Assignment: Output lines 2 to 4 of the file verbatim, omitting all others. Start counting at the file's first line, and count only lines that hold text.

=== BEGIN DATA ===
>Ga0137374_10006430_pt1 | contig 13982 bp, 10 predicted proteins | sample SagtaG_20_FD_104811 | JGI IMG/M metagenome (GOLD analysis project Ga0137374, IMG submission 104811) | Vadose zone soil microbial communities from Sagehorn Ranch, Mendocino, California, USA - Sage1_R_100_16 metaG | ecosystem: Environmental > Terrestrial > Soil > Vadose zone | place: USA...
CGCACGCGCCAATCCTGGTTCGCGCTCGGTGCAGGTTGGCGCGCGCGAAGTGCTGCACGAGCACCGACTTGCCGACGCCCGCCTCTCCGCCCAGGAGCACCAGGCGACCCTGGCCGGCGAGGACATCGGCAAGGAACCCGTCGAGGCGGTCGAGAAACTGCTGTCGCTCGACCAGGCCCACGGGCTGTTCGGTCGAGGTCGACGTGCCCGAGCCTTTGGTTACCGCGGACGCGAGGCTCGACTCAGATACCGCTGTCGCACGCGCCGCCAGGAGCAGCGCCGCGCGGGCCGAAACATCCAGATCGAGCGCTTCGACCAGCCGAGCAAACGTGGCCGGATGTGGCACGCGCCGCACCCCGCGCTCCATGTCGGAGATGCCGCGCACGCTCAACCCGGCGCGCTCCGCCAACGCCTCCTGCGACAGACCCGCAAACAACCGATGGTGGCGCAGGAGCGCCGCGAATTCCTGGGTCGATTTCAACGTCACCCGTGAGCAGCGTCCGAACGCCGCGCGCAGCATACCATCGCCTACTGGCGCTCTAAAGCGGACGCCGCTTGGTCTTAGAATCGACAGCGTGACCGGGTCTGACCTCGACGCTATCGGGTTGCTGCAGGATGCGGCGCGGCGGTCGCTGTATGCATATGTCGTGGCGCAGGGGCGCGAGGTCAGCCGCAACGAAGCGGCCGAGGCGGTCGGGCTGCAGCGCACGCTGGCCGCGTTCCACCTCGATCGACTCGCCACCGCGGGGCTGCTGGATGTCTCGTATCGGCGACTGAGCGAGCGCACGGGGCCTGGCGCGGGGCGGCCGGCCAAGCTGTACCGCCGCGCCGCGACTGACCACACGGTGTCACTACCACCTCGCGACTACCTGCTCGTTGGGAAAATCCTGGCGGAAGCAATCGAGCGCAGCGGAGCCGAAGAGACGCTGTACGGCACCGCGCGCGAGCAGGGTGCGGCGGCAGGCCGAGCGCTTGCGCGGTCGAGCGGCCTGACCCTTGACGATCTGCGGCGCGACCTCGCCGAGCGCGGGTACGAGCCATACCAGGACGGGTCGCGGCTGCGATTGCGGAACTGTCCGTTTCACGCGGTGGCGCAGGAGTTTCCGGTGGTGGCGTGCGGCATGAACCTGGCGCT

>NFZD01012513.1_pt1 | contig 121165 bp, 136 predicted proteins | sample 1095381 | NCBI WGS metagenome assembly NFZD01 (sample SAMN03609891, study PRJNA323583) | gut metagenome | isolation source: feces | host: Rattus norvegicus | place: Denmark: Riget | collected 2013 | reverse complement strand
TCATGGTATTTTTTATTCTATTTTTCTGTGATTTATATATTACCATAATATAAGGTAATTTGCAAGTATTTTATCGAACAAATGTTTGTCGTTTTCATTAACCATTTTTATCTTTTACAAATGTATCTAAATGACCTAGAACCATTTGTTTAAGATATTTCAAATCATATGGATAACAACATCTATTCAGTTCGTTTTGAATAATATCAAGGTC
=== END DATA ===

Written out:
CGCACGCGCCAATCCTGGTTCGCGCTCGGTGCAGGTTGGCGCGCGCGAAGTGCTGCACGAGCACCGACTTGCCGACGCCCGCCTCTCCGCCCAGGAGCACCAGGCGACCCTGGCCGGCGAGGACATCGGCAAGGAACCCGTCGAGGCGGTCGAGAAACTGCTGTCGCTCGACCAGGCCCACGGGCTGTTCGGTCGAGGTCGACGTGCCCGAGCCTTTGGTTACCGCGGACGCGAGGCTCGACTCAGATACCGCTGTCGCACGCGCCGCCAGGAGCAGCGCCGCGCGGGCCGAAACATCCAGATCGAGCGCTTCGACCAGCCGAGCAAACGTGGCCGGATGTGGCACGCGCCGCACCCCGCGCTCCATGTCGGAGATGCCGCGCACGCTCAACCCGGCGCGCTCCGCCAACGCCTCCTGCGACAGACCCGCAAACAACCGATGGTGGCGCAGGAGCGCCGCGAATTCCTGGGTCGATTTCAACGTCACCCGTGAGCAGCGTCCGAACGCCGCGCGCAGCATACCATCGCCTACTGGCGCTCTAAAGCGGACGCCGCTTGGTCTTAGAATCGACAGCGTGACCGGGTCTGACCTCGACGCTATCGGGTTGCTGCAGGATGCGGCGCGGCGGTCGCTGTATGCATATGTCGTGGCGCAGGGGCGCGAGGTCAGCCGCAACGAAGCGGCCGAGGCGGTCGGGCTGCAGCGCACGCTGGCCGCGTTCCACCTCGATCGACTCGCCACCGCGGGGCTGCTGGATGTCTCGTATCGGCGACTGAGCGAGCGCACGGGGCCTGGCGCGGGGCGGCCGGCCAAGCTGTACCGCCGCGCCGCGACTGACCACACGGTGTCACTACCACCTCGCGACTACCTGCTCGTTGGGAAAATCCTGGCGGAAGCAATCGAGCGCAGCGGAGCCGAAGAGACGCTGTACGGCACCGCGCGCGAGCAGGGTGCGGCGGCAGGCCGAGCGCTTGCGCGGTCGAGCGGCCTGACCCTTGACGATCTGCGGCGCGACCTCGCCGAGCGCGGGTACGAGCCATACCAGGACGGGTCGCGGCTGCGATTGCGGAACTGTCCGTTTCACGCGGTGGCGCAGGAGTTTCCGGTGGTGGCGTGCGGCATGAACCTGGCGCT

>NFZD01012513.1_pt1 | contig 121165 bp, 136 predicted proteins | sample 1095381 | NCBI WGS metagenome assembly NFZD01 (sample SAMN03609891, study PRJNA323583) | gut metagenome | isolation source: feces | host: Rattus norvegicus | place: Denmark: Riget | collected 2013 | reverse complement strand
TCATGGTATTTTTTATTCTATTTTTCTGTGATTTATATATTACCATAATATAAGGTAATTTGCAAGTATTTTATCGAACAAATGTTTGTCGTTTTCATTAACCATTTTTATCTTTTACAAATGTATCTAAATGACCTAGAACCATTTGTTTAAGATATTTCAAATCATATGGATAACAACATCTATTCAGTTCGTTTTGAATAATATCAAGGTC